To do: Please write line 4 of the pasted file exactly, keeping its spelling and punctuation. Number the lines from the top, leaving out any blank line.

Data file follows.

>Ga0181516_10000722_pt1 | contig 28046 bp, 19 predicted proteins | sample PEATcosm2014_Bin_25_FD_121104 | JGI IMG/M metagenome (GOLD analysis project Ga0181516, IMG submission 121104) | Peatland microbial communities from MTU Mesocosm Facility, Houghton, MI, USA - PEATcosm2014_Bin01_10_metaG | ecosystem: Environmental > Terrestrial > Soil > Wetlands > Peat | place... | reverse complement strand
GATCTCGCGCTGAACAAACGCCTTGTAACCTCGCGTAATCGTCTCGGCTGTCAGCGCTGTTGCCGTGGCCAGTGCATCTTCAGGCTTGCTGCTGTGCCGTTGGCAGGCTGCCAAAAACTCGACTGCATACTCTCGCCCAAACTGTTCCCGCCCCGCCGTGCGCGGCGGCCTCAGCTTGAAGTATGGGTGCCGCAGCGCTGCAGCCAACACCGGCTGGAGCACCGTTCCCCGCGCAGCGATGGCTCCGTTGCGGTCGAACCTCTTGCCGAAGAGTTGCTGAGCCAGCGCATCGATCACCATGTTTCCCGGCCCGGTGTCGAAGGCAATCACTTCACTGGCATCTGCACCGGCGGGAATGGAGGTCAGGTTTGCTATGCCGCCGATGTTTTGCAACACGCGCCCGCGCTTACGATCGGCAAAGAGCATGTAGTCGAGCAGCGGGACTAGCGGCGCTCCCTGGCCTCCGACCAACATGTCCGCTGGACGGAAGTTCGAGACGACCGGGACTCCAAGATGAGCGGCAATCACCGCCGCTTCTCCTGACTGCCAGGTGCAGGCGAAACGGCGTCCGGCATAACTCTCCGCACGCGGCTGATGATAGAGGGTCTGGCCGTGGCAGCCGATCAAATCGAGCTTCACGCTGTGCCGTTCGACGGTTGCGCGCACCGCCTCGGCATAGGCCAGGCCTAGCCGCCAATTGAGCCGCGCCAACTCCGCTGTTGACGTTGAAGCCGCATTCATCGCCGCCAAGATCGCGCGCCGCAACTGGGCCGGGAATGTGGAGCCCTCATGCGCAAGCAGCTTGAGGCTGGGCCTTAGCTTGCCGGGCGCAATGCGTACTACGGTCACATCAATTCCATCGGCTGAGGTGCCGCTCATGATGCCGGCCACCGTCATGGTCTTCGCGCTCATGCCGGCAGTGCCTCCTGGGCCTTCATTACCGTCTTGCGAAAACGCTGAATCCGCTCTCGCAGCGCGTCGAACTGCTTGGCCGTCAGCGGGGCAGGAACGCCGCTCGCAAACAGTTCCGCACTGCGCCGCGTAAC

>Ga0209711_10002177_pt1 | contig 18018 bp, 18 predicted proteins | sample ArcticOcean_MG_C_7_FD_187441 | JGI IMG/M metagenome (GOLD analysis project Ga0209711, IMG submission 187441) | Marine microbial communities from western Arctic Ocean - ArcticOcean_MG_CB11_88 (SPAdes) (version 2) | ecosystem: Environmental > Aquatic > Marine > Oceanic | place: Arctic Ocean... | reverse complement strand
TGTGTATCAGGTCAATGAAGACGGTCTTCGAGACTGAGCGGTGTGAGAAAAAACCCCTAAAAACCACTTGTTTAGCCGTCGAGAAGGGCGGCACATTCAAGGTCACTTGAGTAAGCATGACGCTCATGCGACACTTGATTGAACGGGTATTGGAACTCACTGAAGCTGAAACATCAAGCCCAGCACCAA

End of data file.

TGTGTATCAGGTCAATGAAGACGGTCTTCGAGACTGAGCGGTGTGAGAAAAAACCCCTAAAAACCACTTGTTTAGCCGTCGAGAAGGGCGGCACATTCAAGGTCACTTGAGTAAGCATGACGCTCATGCGACACTTGATTGAACGGGTATTGGAACTCACTGAAGCTGAAACATCAAGCCCAGCACCAA